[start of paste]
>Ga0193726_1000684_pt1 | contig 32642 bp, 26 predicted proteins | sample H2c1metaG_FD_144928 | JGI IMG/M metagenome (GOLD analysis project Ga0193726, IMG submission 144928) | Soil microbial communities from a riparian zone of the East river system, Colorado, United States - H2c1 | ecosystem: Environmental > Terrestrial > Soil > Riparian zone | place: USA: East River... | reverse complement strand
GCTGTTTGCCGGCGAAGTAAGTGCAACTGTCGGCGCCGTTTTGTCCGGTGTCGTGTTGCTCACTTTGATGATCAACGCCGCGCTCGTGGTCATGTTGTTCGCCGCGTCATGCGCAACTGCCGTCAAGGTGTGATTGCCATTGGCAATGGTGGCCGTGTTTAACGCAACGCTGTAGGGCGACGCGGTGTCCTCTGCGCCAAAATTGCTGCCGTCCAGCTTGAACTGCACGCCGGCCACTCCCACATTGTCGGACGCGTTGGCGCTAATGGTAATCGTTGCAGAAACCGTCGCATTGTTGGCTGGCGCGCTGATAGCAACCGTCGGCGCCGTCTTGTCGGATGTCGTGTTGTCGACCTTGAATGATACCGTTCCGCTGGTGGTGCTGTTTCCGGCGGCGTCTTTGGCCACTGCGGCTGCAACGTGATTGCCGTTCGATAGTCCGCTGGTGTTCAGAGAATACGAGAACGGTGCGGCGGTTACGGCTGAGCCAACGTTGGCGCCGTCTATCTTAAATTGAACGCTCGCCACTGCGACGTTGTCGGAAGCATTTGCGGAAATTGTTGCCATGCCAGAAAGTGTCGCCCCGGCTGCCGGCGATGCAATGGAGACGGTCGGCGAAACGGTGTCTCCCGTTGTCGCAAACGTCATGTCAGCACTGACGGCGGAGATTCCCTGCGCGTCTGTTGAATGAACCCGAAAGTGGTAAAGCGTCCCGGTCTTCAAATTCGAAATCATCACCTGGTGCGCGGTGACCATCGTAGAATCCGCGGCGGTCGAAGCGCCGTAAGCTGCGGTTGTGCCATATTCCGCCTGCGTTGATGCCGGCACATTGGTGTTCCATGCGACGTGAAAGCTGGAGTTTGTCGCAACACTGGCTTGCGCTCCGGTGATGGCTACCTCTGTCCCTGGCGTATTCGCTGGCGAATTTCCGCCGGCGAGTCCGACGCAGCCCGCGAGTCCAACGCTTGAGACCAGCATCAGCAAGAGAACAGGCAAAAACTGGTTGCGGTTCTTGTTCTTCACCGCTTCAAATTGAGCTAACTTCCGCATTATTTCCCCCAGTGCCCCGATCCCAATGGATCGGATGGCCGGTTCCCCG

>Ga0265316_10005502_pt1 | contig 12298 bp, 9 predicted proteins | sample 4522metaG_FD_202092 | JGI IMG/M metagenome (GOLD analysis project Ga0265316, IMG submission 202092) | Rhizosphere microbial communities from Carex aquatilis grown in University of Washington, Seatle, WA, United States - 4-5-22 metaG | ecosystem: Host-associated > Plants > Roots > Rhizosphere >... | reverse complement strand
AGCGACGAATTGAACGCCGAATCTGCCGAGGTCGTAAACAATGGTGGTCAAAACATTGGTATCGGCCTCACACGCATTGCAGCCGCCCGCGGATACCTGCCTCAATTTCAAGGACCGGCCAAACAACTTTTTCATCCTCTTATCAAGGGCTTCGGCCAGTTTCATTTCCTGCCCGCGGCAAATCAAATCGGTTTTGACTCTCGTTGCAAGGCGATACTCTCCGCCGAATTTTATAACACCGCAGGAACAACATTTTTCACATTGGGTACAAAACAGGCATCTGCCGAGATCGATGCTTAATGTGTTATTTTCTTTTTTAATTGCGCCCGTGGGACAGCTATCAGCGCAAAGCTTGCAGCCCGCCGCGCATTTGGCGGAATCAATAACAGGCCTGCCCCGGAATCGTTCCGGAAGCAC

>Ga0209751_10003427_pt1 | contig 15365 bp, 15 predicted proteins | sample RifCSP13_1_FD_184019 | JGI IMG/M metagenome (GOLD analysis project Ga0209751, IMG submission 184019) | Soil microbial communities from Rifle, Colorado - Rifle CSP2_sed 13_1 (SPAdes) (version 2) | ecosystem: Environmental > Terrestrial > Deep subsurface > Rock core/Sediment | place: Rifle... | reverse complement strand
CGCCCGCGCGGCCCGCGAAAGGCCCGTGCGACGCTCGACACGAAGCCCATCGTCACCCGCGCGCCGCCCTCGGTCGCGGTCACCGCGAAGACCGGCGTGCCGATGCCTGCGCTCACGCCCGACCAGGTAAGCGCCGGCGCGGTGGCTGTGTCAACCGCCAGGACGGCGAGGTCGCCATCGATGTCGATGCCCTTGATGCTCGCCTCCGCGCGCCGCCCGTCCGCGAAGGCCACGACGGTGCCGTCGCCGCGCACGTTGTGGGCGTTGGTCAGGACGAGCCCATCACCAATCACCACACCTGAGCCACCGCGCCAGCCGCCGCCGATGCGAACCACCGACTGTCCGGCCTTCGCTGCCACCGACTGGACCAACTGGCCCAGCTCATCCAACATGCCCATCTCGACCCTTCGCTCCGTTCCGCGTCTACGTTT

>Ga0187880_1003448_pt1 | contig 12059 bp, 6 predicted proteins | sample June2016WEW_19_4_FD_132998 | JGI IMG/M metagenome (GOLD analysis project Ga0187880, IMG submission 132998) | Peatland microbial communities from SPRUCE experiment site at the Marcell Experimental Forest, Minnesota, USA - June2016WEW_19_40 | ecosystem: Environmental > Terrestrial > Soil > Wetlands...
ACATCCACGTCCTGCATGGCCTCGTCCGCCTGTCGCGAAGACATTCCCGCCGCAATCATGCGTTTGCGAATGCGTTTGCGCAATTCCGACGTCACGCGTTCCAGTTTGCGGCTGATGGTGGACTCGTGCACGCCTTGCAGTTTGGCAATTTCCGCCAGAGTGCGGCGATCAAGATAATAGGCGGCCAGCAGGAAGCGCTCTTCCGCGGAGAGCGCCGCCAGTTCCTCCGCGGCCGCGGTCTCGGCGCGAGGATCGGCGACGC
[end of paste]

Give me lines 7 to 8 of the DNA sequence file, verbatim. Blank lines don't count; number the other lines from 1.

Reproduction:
>Ga0187880_1003448_pt1 | contig 12059 bp, 6 predicted proteins | sample June2016WEW_19_4_FD_132998 | JGI IMG/M metagenome (GOLD analysis project Ga0187880, IMG submission 132998) | Peatland microbial communities from SPRUCE experiment site at the Marcell Experimental Forest, Minnesota, USA - June2016WEW_19_40 | ecosystem: Environmental > Terrestrial > Soil > Wetlands...
ACATCCACGTCCTGCATGGCCTCGTCCGCCTGTCGCGAAGACATTCCCGCCGCAATCATGCGTTTGCGAATGCGTTTGCGCAATTCCGACGTCACGCGTTCCAGTTTGCGGCTGATGGTGGACTCGTGCACGCCTTGCAGTTTGGCAATTTCCGCCAGAGTGCGGCGATCAAGATAATAGGCGGCCAGCAGGAAGCGCTCTTCCGCGGAGAGCGCCGCCAGTTCCTCCGCGGCCGCGGTCTCGGCGCGAGGATCGGCGACGC